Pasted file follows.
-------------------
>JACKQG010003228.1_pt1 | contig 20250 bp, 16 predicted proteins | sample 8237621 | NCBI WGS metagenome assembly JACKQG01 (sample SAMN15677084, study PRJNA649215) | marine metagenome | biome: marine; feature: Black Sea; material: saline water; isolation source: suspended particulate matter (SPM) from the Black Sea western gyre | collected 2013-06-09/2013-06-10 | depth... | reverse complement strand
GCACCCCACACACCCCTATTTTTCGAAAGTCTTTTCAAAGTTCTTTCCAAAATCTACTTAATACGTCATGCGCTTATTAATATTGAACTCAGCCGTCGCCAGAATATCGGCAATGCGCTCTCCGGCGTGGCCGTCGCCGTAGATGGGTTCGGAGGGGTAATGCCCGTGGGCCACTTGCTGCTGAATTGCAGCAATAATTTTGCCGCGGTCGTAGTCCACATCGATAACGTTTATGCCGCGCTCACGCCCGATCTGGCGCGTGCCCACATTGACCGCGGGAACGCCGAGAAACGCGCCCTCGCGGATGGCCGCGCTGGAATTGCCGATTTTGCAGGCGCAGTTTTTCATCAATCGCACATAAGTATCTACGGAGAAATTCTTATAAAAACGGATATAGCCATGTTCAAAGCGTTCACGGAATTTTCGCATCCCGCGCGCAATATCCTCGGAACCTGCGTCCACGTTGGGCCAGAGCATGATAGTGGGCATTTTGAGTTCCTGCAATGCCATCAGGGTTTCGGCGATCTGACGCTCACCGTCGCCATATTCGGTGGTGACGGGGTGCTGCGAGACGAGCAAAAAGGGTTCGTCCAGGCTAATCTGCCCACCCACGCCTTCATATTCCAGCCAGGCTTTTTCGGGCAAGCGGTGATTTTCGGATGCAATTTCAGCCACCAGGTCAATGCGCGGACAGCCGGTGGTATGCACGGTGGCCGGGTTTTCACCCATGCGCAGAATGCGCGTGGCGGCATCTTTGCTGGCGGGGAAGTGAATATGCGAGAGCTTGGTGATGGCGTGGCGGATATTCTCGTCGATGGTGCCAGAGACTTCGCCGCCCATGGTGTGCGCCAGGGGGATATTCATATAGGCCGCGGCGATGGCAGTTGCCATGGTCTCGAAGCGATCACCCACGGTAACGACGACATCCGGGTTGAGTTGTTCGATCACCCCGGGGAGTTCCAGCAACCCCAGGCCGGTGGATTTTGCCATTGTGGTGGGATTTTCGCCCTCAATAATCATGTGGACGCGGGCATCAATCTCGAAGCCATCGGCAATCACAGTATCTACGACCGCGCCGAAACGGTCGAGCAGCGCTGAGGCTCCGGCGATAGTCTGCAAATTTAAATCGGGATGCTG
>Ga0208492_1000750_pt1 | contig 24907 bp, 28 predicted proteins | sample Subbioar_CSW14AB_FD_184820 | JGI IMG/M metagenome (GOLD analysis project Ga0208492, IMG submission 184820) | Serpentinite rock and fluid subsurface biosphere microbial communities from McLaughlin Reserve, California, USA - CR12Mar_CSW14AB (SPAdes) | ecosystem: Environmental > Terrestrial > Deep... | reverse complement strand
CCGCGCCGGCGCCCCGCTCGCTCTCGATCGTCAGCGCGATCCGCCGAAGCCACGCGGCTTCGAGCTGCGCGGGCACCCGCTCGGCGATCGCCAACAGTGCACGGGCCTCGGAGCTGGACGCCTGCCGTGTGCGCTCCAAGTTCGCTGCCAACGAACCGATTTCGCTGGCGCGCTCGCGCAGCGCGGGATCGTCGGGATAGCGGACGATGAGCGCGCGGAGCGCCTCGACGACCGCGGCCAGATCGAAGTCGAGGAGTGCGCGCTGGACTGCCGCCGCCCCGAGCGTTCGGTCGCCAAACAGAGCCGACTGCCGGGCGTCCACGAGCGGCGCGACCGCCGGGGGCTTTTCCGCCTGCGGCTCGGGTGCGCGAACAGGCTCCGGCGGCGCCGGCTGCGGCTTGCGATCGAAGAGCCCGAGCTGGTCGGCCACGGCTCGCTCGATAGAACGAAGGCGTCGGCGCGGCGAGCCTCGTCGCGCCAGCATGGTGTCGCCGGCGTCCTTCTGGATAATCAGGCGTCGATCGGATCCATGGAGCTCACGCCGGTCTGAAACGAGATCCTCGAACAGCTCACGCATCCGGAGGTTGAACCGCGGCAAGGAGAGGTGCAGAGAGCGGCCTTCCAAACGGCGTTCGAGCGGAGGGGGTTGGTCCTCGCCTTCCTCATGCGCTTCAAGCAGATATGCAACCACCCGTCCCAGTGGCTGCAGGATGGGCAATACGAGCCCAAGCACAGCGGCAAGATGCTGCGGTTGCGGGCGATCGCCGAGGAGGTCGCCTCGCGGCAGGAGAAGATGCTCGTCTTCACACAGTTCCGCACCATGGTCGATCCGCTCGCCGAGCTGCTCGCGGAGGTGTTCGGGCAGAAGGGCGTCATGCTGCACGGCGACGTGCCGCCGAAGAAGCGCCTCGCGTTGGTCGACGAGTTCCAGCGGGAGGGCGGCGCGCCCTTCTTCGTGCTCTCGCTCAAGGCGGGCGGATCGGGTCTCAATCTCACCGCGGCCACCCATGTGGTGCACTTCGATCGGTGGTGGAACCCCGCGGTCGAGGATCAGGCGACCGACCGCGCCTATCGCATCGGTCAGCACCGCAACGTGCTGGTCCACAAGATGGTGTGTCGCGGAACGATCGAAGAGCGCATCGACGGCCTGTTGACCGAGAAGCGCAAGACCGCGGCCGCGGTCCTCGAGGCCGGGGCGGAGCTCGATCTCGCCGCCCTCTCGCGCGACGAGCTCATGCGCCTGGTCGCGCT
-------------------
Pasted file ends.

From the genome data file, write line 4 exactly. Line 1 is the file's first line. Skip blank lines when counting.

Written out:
CCGCGCCGGCGCCCCGCTCGCTCTCGATCGTCAGCGCGATCCGCCGAAGCCACGCGGCTTCGAGCTGCGCGGGCACCCGCTCGGCGATCGCCAACAGTGCACGGGCCTCGGAGCTGGACGCCTGCCGTGTGCGCTCCAAGTTCGCTGCCAACGAACCGATTTCGCTGGCGCGCTCGCGCAGCGCGGGATCGTCGGGATAGCGGACGATGAGCGCGCGGAGCGCCTCGACGACCGCGGCCAGATCGAAGTCGAGGAGTGCGCGCTGGACTGCCGCCGCCCCGAGCGTTCGGTCGCCAAACAGAGCCGACTGCCGGGCGTCCACGAGCGGCGCGACCGCCGGGGGCTTTTCCGCCTGCGGCTCGGGTGCGCGAACAGGCTCCGGCGGCGCCGGCTGCGGCTTGCGATCGAAGAGCCCGAGCTGGTCGGCCACGGCTCGCTCGATAGAACGAAGGCGTCGGCGCGGCGAGCCTCGTCGCGCCAGCATGGTGTCGCCGGCGTCCTTCTGGATAATCAGGCGTCGATCGGATCCATGGAGCTCACGCCGGTCTGAAACGAGATCCTCGAACAGCTCACGCATCCGGAGGTTGAACCGCGGCAAGGAGAGGTGCAGAGAGCGGCCTTCCAAACGGCGTTCGAGCGGAGGGGGTTGGTCCTCGCCTTCCTCATGCGCTTCAAGCAGATATGCAACCACCCGTCCCAGTGGCTGCAGGATGGGCAATACGAGCCCAAGCACAGCGGCAAGATGCTGCGGTTGCGGGCGATCGCCGAGGAGGTCGCCTCGCGGCAGGAGAAGATGCTCGTCTTCACACAGTTCCGCACCATGGTCGATCCGCTCGCCGAGCTGCTCGCGGAGGTGTTCGGGCAGAAGGGCGTCATGCTGCACGGCGACGTGCCGCCGAAGAAGCGCCTCGCGTTGGTCGACGAGTTCCAGCGGGAGGGCGGCGCGCCCTTCTTCGTGCTCTCGCTCAAGGCGGGCGGATCGGGTCTCAATCTCACCGCGGCCACCCATGTGGTGCACTTCGATCGGTGGTGGAACCCCGCGGTCGAGGATCAGGCGACCGACCGCGCCTATCGCATCGGTCAGCACCGCAACGTGCTGGTCCACAAGATGGTGTGTCGCGGAACGATCGAAGAGCGCATCGACGGCCTGTTGACCGAGAAGCGCAAGACCGCGGCCGCGGTCCTCGAGGCCGGGGCGGAGCTCGATCTCGCCGCCCTCTCGCGCGACGAGCTCATGCGCCTGGTCGCGCT